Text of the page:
Korean chemicals giant LG Chem’s announcement that it is purchasing NanoH20 adds a new chapter to that company’s rise from a UCLA lab to high profile leadership in a new generation of water tech companies.
Agile, innovative entrepreneurial management has been decisive in driving NanoH20 forward. Specifics of the acquisition have not been disclosed and the transaction is set to finalize on April 30. Established in 2005, NanoH20 is part of the first wave of start-ups that have brought start-up business strategies from the technology world to the water industry.
How will LG realize the full value of NanoH20’s entrepreneurial team and its corporate culture? NanoH20 broke new ground with five tactics that have been proven in high tech startups from software to solar:
Technology & business from the first day
NanoH20 was founded by an experienced technology entrepreneur, Jeff Green, and a leading-edge technology developer, Bob Burk. From its first days, NanoH20 developed its products and its strategy with an eye to how innovative approaches—in business as well as technology– might break through market barriers.
Finance from strong partners
NanoH20 launched with a $5M seed investment from top tier investor Khosla Ventures. With that early support, NanoH20 had the resources to develop the product as well as a team behind it.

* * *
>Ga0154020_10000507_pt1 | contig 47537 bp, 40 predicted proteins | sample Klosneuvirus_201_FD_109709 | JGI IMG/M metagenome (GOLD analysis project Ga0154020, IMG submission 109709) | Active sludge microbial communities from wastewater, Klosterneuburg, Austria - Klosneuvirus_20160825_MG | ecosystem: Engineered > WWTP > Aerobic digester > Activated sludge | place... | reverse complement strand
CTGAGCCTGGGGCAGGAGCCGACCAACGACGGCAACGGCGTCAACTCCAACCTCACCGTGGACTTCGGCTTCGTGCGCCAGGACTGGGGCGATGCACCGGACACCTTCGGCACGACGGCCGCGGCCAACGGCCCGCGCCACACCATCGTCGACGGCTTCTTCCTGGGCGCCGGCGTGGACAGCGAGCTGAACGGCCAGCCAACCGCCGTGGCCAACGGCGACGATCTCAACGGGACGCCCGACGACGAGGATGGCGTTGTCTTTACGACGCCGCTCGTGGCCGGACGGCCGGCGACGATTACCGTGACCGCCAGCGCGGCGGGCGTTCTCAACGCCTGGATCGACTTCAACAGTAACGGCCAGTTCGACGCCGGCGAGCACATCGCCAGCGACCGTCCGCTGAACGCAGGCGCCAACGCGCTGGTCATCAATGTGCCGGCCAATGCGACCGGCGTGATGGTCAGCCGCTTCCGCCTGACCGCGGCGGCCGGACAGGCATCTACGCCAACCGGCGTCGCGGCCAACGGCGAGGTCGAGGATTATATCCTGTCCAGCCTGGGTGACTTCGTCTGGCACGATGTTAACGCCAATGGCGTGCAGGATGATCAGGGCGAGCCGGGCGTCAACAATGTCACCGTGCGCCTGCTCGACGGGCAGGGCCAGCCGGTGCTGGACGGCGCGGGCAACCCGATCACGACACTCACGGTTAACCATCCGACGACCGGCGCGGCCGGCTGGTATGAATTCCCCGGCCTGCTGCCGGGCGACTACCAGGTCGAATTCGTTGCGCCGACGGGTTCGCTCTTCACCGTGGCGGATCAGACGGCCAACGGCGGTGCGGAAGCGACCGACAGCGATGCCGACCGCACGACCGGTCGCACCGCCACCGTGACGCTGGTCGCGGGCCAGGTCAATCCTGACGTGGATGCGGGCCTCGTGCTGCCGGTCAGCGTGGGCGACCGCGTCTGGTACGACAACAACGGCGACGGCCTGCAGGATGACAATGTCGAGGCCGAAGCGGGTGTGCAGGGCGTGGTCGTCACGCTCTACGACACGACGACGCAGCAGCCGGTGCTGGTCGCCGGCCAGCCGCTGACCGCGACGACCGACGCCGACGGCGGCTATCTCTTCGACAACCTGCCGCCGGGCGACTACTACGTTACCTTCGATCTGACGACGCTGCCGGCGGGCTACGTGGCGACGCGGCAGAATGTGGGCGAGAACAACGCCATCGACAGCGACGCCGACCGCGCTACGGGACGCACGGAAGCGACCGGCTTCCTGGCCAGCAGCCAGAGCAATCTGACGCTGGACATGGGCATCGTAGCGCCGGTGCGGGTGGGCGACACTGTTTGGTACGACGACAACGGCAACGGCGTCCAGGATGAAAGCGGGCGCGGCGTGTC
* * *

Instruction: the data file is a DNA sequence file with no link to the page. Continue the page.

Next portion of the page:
As the company grew into an international player, NanoH20 raised capital from forward-looking water industry powers, including chemical giant BASF and oil refiner Total. It broke new ground by raising capital from CalPERS Clean Energy & Technology Fund, a large scale, long term investor that has led investments in sustainable energy.
Product design for retrofits
NanoH20 built its solution to allow retrofitting onto existing water operations. This product strategy tapped into the established budget structures to speed purchase decisions. For municipalities and industrial water users that already have water purification membranes, NanoH20 serves as an upgrade that provides big energy savings.
NanoH20 focused its early marketing upon organizations recognized as authorities in order to gain strong validation early. Its first projects included the US Navy, at its Seawater Desalination Test Facility (SDTF) in Port Hueneme.
Focus upon diverse group of markets
Early in its market launch, NanoH20 went beyond the municipal market to target early-mover commercial and industrial markets, like accommodations and oil & gas. The company’s first major installation was in the Cayman Islands, and it launched in critical markets from China to Saudi Arabia. In October 2013 NanoH2O announced a $45 million investment into a manufacturing facility in Liyang, China.
As part of LG Chem, NanoH20 may continue to break new ground in the water industry. With big company resource and market presence, will we continue to see NanoH20 drive development of game-changing intellectual property? New partnerships? New investment vehicles?